In circumstances that are still disputed, it took a bat coronavirus and adapted it to people instead. The result has spread around the globe. Now, in two independent but coincidental events, it has modified that virus still further, creating new variants which are displacing the original versions. The New Covid Variant in the UK: Questions and Answers. In recent days, the world has watched with curiosity and growing alarm as scientists in the U.K. have described a newly identified variant of the coronavirus that appears to be more contagious than, and genetically distinct from, more established variants.

The New Covid Variant in the UK: Questions and Answers

Initial studies of the new variant prompted Prime Minister Boris Johnson to tighten restrictions over Christmas, and spurred officials in the Netherlands, Germany and other European countries to ban travel from the U.K. The new variant is now the focus of intense debate and analysis, and countries around the world are scouring their own databases to see if it is circulating within their borders. On Wednesday, health officials in Hong Kong reported that two students who returned from the U.K. this month appear to have been infected with the variant; and authorities in Italy reported a case there, with no apparent link to the U.K. Here’s some of what scientists have learned so far. No. It appears so. Not yet, as far as anyone knows. How 700 Epidemiologists Are Living Now, and What They Think Is Next. “It’s funny: When you asked this before, I was so optimistic about the U.S. being able to lead and address this in a timely fashion,” said Rachel Widome, associate professor at the University of Minnesota.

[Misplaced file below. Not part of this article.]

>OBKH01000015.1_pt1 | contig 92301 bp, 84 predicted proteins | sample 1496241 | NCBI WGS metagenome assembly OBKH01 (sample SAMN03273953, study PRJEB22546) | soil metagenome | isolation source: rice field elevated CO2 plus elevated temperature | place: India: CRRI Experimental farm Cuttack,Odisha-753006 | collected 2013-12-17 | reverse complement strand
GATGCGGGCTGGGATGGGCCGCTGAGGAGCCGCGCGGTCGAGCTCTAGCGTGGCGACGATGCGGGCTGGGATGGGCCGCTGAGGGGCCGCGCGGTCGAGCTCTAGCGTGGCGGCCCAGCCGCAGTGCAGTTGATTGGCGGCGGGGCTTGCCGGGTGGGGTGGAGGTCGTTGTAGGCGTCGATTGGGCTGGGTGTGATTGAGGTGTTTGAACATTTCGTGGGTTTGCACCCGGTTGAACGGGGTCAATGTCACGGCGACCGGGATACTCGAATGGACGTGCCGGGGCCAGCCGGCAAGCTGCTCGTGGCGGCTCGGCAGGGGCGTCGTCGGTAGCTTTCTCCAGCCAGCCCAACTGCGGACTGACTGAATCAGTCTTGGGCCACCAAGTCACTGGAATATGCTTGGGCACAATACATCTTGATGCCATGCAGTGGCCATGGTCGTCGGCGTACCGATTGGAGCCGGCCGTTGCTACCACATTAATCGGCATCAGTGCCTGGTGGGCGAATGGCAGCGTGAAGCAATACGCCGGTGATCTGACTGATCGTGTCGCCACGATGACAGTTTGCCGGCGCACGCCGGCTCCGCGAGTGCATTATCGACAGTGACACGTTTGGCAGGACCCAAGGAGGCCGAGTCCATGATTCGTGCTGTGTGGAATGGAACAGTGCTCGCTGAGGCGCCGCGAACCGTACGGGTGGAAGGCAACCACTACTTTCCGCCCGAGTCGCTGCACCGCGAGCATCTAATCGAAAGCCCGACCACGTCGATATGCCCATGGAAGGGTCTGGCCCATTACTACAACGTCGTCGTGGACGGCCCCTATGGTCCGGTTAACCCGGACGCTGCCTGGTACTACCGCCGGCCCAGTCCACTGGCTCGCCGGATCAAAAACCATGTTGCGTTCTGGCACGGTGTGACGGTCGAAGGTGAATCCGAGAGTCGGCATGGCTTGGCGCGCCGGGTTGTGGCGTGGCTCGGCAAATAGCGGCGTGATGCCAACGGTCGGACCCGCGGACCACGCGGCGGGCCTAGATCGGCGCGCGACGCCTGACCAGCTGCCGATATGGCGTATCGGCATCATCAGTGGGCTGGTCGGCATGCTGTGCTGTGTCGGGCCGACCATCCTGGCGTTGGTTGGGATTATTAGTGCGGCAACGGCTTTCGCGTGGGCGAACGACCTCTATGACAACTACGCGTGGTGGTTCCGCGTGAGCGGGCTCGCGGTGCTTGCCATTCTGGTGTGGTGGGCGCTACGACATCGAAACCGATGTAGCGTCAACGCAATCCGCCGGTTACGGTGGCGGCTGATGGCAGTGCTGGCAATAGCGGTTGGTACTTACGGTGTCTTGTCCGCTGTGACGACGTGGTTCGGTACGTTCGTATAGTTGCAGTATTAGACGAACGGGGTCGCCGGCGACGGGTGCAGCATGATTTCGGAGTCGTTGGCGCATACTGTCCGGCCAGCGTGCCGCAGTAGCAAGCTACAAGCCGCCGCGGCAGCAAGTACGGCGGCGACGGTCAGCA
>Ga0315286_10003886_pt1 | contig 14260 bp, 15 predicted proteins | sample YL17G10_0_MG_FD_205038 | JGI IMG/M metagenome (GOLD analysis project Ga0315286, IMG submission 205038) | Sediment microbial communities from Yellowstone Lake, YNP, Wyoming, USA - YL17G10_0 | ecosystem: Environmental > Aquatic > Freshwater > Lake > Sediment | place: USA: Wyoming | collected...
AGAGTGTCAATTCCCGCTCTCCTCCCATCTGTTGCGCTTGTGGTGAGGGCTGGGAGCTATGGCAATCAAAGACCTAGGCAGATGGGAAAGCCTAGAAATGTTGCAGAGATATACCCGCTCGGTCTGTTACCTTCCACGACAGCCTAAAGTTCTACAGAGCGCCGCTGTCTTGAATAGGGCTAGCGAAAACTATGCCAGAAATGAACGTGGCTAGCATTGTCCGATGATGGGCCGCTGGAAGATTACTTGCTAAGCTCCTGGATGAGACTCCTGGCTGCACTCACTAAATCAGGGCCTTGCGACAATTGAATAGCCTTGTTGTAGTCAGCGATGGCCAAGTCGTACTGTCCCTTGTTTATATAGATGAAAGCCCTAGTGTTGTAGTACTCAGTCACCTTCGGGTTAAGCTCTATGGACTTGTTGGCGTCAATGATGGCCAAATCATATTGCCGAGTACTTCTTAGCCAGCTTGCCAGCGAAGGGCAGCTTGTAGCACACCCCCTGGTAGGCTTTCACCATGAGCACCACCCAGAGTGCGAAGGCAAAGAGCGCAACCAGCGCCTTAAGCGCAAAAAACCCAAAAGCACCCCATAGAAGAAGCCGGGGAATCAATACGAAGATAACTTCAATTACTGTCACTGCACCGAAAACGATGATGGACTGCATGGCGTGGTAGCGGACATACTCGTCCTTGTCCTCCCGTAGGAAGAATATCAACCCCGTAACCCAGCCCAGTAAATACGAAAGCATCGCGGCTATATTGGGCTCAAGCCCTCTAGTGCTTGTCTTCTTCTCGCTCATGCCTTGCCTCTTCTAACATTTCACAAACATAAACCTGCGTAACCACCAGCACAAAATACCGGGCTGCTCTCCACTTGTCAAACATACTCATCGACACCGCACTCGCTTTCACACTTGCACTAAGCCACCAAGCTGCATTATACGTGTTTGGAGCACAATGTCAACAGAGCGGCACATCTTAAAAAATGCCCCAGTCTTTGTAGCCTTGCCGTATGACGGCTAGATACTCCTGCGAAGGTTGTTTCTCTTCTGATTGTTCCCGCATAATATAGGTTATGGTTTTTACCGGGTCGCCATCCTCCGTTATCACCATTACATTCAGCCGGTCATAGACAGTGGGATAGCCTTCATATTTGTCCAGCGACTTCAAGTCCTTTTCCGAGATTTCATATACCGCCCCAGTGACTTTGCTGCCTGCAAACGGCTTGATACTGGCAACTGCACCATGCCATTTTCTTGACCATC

How 700 Epidemiologists Are Living Now, and What They Think Is Next

“I told you I thought things would be better by now. I was very wrong. They are dramatically worse.” Most scientists say around 70 percent of the population will need to be immune for the United States to reach herd immunity, when the virus slows down significantly or stops. Donald Trump's Strength Did Not Beat the Coronavirus. American society has long portrayed strength “as the opposite of disability and feminization,” Wool says.

Donald Trump's Strength Did Not Beat the Coronavirus